In a variety of construction and utility applications, hydrovac trucks have become increasingly deployed by crews to carry out excavation work in a safer, more precise and more efficient way.
Hydro excavation is often the preferred method over more cumbersome traditional approaches, particularly as the technology continues to evolve. In addition to large, production-style trucks, the market now offers smaller versions that are ideal for a number of specific work conditions.
In this article, we’re explaining why, when and how Merut leverages a smaller hydrovac truck to safely and effectively carry out excavation work at construction and utility sites.
Understanding the Why
For any company aiming to provide hydrovac services at an elevated standard of quality and safety, it’s essential to maintain a fleet of trucks that meet various excavation needs and highlight the importance of doing each job both well and safely. Every truck should be engineered to be safe, productive and durable, enabling the crew to manage hydrovac tasks with a high level of performance and a low level of risk.
Merut ultimately made the decision to invest in a smaller hydrovac truck because we have identified increasing opportunities to utilize hydro excavation in areas that are congested, limited in space and access, or challenged by overhead hazards and obstructions. Whether it’s a high-traffic area, confined space in between buildings or structures, or a site where overhead electrical wires are present, being equipped with a smaller truck makes the effort safer and the area easier to maneuver.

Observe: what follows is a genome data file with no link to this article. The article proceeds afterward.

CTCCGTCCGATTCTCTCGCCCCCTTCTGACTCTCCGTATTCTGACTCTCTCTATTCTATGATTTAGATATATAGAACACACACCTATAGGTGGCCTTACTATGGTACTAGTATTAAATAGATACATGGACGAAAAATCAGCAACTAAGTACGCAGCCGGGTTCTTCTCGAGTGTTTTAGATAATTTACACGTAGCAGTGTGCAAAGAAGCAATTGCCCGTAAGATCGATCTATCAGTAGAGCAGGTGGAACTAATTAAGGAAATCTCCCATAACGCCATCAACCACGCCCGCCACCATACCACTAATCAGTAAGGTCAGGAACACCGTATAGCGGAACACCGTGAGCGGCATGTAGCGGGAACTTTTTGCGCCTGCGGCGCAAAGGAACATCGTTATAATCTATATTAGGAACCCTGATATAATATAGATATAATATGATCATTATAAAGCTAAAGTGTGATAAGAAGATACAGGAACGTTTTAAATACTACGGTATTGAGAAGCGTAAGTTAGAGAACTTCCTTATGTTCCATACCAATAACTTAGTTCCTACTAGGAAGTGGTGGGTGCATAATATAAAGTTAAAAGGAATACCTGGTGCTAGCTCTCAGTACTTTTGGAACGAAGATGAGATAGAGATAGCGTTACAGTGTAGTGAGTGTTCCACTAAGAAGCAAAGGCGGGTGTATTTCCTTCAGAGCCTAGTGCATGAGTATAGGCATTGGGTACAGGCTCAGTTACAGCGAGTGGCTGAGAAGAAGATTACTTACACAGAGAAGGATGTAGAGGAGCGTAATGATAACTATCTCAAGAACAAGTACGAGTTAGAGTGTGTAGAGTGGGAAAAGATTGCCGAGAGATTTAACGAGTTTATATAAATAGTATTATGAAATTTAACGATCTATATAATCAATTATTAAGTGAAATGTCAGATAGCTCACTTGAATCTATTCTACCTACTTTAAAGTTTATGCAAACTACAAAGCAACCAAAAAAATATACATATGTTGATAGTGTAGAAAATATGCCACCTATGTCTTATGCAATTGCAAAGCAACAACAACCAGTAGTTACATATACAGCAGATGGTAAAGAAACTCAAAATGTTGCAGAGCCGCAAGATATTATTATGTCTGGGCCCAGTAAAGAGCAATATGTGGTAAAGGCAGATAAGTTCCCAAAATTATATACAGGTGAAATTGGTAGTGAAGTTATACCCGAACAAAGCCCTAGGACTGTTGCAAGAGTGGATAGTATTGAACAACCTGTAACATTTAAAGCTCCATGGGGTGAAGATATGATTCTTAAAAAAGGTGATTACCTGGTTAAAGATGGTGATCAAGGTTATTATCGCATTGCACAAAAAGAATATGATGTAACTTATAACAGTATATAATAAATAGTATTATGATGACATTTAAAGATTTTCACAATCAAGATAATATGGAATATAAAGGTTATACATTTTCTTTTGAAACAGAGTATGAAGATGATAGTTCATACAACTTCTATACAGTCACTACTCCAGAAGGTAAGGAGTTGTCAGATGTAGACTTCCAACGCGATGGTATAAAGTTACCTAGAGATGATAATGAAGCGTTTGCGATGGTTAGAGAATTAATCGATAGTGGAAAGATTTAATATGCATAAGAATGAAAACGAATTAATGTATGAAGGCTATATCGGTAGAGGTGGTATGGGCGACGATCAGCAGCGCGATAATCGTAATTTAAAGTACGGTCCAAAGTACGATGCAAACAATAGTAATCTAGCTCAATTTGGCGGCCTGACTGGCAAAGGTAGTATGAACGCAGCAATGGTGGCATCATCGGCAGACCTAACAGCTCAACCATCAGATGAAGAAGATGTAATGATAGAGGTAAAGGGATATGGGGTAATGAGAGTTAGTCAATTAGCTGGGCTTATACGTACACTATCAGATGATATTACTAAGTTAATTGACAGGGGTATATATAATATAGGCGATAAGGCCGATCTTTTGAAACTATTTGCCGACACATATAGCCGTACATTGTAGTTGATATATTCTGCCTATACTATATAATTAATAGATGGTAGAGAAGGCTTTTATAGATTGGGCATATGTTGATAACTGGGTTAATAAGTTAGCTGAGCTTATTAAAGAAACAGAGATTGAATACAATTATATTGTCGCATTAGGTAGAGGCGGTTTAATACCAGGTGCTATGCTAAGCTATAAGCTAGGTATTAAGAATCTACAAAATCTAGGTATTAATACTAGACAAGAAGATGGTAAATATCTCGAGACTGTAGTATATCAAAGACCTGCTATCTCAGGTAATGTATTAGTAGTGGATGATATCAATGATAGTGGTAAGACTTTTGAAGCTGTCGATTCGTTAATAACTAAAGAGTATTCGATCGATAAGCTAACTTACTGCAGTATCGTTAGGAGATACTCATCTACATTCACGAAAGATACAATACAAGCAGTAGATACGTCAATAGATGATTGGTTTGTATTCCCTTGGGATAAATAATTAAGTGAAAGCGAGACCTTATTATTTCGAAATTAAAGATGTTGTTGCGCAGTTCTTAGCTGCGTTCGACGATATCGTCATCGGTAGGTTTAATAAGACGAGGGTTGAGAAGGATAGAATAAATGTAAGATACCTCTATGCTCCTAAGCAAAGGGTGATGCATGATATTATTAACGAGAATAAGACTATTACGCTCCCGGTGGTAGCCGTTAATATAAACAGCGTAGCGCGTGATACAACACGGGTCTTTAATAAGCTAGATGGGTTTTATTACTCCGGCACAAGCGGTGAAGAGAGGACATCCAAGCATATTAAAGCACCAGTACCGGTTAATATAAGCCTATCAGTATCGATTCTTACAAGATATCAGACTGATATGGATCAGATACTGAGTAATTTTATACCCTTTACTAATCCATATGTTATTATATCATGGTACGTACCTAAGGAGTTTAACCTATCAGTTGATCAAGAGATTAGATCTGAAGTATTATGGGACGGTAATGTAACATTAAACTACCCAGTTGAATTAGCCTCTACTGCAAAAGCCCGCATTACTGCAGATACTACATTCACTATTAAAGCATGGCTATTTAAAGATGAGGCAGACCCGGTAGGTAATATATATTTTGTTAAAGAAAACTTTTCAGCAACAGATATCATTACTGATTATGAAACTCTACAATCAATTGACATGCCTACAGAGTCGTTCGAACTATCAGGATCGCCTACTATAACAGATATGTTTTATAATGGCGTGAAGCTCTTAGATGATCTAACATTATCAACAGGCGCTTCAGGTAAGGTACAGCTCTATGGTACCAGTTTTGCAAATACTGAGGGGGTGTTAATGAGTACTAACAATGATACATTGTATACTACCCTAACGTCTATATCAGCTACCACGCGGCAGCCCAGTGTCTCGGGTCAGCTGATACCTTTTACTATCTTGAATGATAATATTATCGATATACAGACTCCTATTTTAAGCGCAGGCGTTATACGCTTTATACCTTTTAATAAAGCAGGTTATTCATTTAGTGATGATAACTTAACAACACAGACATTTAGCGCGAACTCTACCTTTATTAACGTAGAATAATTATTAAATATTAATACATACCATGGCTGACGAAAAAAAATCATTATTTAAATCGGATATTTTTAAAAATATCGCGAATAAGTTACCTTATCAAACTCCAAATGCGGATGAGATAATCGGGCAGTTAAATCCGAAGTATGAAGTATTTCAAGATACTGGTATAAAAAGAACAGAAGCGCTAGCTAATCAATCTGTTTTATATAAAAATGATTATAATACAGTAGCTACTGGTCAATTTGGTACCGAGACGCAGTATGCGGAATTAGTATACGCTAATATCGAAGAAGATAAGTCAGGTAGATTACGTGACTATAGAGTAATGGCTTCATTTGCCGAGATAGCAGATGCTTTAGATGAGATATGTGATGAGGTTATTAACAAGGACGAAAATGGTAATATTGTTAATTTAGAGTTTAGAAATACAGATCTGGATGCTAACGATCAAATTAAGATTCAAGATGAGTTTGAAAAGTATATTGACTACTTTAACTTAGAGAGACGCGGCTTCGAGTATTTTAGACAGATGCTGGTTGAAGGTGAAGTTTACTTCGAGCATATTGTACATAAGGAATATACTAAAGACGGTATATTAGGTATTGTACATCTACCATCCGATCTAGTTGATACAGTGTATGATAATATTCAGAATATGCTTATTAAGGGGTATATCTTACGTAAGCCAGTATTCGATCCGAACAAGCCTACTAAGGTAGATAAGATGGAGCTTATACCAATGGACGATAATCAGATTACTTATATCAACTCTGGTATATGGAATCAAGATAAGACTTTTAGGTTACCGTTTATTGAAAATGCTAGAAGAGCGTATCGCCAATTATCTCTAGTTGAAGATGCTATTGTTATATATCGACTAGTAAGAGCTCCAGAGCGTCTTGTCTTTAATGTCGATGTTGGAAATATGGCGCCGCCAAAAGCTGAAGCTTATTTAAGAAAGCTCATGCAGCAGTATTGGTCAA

Essentially, a smaller hydrovac truck is an excellent complement to a fleet of larger vehicles, as it enables access where more considerably sized trucks might have difficulty negotiating the space.
Identifying the When
Not every excavation project at a construction or utility work site is best served by a smaller hydrovac truck, but there are some very specific applications for which this size is ideal. While larger trucks are more conducive to jobs involving long trenches or bulk excavation, smaller trucks are often utilized for projects that require utility daylighting.
Daylighting is a process of exposing underground utilities without the risk of causing damage to them. The technique garners visual confirmation of subsurface lines, providing insight into their location, length and depth so workers can safely excavate around them. It involves digging a series of very small test holes, usually measuring 6 to 12 inches deep, and often leverages hydro excavation to obtain the necessary verification of underground objects all along the project’s bore path. A pressurized water stream can cut precisely and efficiently through the soil, allowing for minimal material removal and safeguarding workers from dangerous risks like strikes on natural gas lines.
In addition to specific daylighting efforts, Merut engages a smaller hydrovac truck when managing projects located in a city or busy residential area, where there’s not typically a big, open space in which the crew can operate. It’s also the chosen option for excavation sites that are limited by overhead obstructions like high-voltage lines, which present a major safety hazard for the team. A smaller truck helps mitigate that risk and supports greater maneuverability.